The European Union agreed Friday to rush through reforms to the passport-free Schengen zone by the end of the year amid growing concerns about border security in the wake of the Paris attacks.
French Interior Minister Bernard Cazeneuve announced the plan as he and his EU counterparts agreed in crisis talks to "immediately" tighten checks on Schengen's external borders while they wait for deeper changes.
"It's a crucial change," Cazeneuve told a press conference.
"The European Commission has agreed to present, by the end of the year, a plan to reform the Schengen border code to allow systematic and obligatory checks at all external borders for all travellers, including those who benefit from free movement."
The 26-nation Schengen area is a passport-free zone, and normally only non-EU nationals have their details checked against a database for terrorism and crime when they enter, but those checks will now be extended to EU citizens.
But the Paris attacks in which 130 people died have raised troubling questions about Schengen following the revelations that two of the attackers including ringleader Abdelhamid Abaaoud may have avoided checks while returning from Syria.
Pending new changes to the Schengen code, a statement by the ministers said that "member states undertake to implement immediately the necessary systematic and coordinated checks at external borders."
The planned changes are a further blow to Schengen as a pillar of European unity and freedom after an unprecedented influx of migrants has caused Germany and other member states to temporarily reintroduce internal border controls.
Created in 1995, the Schengen area -- named after a border town in Luxembourg -- now comprises 22 of the EU's 28 countries plus non-EU Norway, Switzerland, Iceland, and Lichtenstein.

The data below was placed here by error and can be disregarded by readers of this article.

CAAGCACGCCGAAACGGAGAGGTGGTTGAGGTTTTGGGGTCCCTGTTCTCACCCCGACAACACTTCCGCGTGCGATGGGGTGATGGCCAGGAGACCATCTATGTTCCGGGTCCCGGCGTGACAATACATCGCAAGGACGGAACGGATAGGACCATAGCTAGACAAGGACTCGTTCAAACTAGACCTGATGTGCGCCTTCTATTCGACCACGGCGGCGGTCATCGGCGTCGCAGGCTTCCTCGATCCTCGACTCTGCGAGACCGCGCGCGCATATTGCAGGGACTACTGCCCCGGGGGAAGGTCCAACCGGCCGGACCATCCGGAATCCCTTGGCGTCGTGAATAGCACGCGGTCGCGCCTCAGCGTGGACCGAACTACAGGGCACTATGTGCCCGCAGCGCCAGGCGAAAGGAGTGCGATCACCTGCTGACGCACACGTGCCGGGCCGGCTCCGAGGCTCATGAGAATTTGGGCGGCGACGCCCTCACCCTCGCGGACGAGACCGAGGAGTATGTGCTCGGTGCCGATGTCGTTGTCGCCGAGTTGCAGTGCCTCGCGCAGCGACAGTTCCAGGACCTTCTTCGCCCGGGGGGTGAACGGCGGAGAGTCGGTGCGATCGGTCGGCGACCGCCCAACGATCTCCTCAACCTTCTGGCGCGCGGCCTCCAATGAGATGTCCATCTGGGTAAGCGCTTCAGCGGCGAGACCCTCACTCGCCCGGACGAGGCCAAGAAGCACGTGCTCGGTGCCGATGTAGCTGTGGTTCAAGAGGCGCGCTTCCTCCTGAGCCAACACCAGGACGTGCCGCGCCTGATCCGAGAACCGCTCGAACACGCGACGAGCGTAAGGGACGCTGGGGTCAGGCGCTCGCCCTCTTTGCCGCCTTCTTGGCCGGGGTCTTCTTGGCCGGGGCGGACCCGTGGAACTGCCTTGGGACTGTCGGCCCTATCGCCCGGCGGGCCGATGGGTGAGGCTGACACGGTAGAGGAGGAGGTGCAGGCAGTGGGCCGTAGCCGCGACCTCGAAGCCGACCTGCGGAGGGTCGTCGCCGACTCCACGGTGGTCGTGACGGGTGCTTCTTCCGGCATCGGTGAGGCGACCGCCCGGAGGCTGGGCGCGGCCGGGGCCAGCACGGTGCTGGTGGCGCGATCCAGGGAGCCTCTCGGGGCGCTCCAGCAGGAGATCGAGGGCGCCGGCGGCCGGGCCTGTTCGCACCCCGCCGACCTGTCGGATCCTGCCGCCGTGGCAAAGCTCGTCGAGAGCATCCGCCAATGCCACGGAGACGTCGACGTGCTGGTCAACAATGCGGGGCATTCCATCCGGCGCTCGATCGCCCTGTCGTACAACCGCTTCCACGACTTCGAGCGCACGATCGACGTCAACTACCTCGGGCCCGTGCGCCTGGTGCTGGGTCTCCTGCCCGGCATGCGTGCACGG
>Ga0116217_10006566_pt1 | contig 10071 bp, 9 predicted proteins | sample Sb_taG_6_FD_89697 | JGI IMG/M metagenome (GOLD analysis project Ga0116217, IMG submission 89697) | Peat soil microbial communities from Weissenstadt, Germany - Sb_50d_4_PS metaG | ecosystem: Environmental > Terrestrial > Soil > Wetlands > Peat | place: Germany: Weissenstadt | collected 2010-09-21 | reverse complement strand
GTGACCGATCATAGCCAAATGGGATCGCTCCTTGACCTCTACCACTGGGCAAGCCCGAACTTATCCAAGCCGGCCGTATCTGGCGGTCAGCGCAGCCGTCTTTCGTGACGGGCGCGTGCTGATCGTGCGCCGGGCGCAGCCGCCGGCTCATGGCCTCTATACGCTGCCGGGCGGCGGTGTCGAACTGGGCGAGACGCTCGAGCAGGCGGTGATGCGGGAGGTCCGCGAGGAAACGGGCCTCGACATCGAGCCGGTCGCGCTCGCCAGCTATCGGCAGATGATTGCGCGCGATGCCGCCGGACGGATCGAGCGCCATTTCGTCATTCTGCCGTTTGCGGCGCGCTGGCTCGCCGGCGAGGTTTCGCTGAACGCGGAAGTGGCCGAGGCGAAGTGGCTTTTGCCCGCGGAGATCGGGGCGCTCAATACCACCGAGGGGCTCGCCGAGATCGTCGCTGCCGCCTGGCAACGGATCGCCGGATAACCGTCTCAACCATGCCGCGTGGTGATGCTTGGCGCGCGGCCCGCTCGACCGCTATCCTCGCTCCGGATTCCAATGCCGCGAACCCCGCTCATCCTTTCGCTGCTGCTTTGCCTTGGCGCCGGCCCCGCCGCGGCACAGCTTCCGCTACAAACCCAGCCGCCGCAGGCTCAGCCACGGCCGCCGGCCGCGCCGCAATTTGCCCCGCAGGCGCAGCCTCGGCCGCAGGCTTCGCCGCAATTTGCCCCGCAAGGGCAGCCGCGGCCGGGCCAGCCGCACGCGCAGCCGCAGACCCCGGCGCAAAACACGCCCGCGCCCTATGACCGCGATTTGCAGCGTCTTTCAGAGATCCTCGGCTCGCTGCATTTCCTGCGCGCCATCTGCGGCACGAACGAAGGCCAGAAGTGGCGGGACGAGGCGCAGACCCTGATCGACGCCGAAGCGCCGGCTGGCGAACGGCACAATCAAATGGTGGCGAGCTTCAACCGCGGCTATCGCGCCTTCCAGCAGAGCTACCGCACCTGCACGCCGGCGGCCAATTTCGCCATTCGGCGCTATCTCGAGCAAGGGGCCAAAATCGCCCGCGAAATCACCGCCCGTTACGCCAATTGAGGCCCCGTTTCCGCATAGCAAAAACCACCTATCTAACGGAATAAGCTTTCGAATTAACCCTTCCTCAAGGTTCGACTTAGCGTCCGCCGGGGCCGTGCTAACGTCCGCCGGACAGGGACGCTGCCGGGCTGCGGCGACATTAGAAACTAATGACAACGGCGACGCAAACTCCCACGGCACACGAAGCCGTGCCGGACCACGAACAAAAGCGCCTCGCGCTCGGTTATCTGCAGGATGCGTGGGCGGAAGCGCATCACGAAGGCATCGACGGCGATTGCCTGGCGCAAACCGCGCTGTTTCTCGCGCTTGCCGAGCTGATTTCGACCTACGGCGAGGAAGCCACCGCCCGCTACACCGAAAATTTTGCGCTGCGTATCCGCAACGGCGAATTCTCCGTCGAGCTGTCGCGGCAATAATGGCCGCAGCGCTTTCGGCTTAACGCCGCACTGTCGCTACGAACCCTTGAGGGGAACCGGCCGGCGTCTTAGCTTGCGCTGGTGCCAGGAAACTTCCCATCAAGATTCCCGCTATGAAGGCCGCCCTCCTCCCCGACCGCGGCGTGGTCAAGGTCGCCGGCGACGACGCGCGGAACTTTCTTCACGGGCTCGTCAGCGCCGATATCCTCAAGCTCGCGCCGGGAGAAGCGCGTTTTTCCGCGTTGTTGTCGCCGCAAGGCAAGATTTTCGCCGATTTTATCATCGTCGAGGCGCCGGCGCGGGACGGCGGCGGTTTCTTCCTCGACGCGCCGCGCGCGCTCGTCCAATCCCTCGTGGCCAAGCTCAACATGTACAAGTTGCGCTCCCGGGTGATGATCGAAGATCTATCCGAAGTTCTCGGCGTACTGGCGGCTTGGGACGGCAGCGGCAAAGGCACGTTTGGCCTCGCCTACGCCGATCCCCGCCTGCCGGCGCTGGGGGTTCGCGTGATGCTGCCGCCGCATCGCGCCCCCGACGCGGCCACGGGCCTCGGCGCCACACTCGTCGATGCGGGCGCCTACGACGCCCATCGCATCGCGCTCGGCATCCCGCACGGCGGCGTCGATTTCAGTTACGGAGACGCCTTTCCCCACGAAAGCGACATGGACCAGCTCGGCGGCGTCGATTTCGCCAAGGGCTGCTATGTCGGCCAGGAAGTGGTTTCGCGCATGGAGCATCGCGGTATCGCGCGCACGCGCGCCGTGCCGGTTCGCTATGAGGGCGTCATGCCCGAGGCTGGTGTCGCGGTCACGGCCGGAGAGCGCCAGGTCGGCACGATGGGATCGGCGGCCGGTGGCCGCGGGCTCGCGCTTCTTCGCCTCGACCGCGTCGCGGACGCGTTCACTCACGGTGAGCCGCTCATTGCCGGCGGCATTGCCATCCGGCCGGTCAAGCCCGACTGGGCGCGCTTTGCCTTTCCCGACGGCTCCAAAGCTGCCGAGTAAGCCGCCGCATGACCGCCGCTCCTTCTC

Britain, Ireland, Croatia, Bulgaria, Romania and Cyprus are not Schengen members.
French Justice Minister Christine Taubira, who was at the crisis meeting, called for greater joint efforts to fight recruitment by ISIS group, calling it a "monstrosity which has huge resources."
The commission, the executive arm of the 28-nation EU, also called for the establishment of an EU-wide intelligence agency amid concerns over how the Paris gunmen and suicide bombers slipped under the radar despite some showing signs of radicalism.
"I believe it is a moment to make one more step forward and put the basis for the creation of a European intelligence agency," commissioner Dimitris Avramopoulos, although he later said it was only "ideal idea" after Germany criticised the plan.
The interior ministers also agreed to crack down on the illegal trade in firearms, such as the Kalashnikov assault rifles used by the Paris attackers.
They invited Europol and the EU borders agency Frontex to help member states bordering the western Balkans to detect smuggling of firearms.
France also also pushed for the EU to agree on a US-style Passenger Name Record (PNR) system, which involves collecting EU passenger data, by the end of the year.
The plan is controversial in Europe due to concerns over how to protect personal information while fighting terrorism and serious crime.
Cazeneuve meanwhile said France would keep the border controls it established last Friday "as long as the terrorist threat makes it necessary."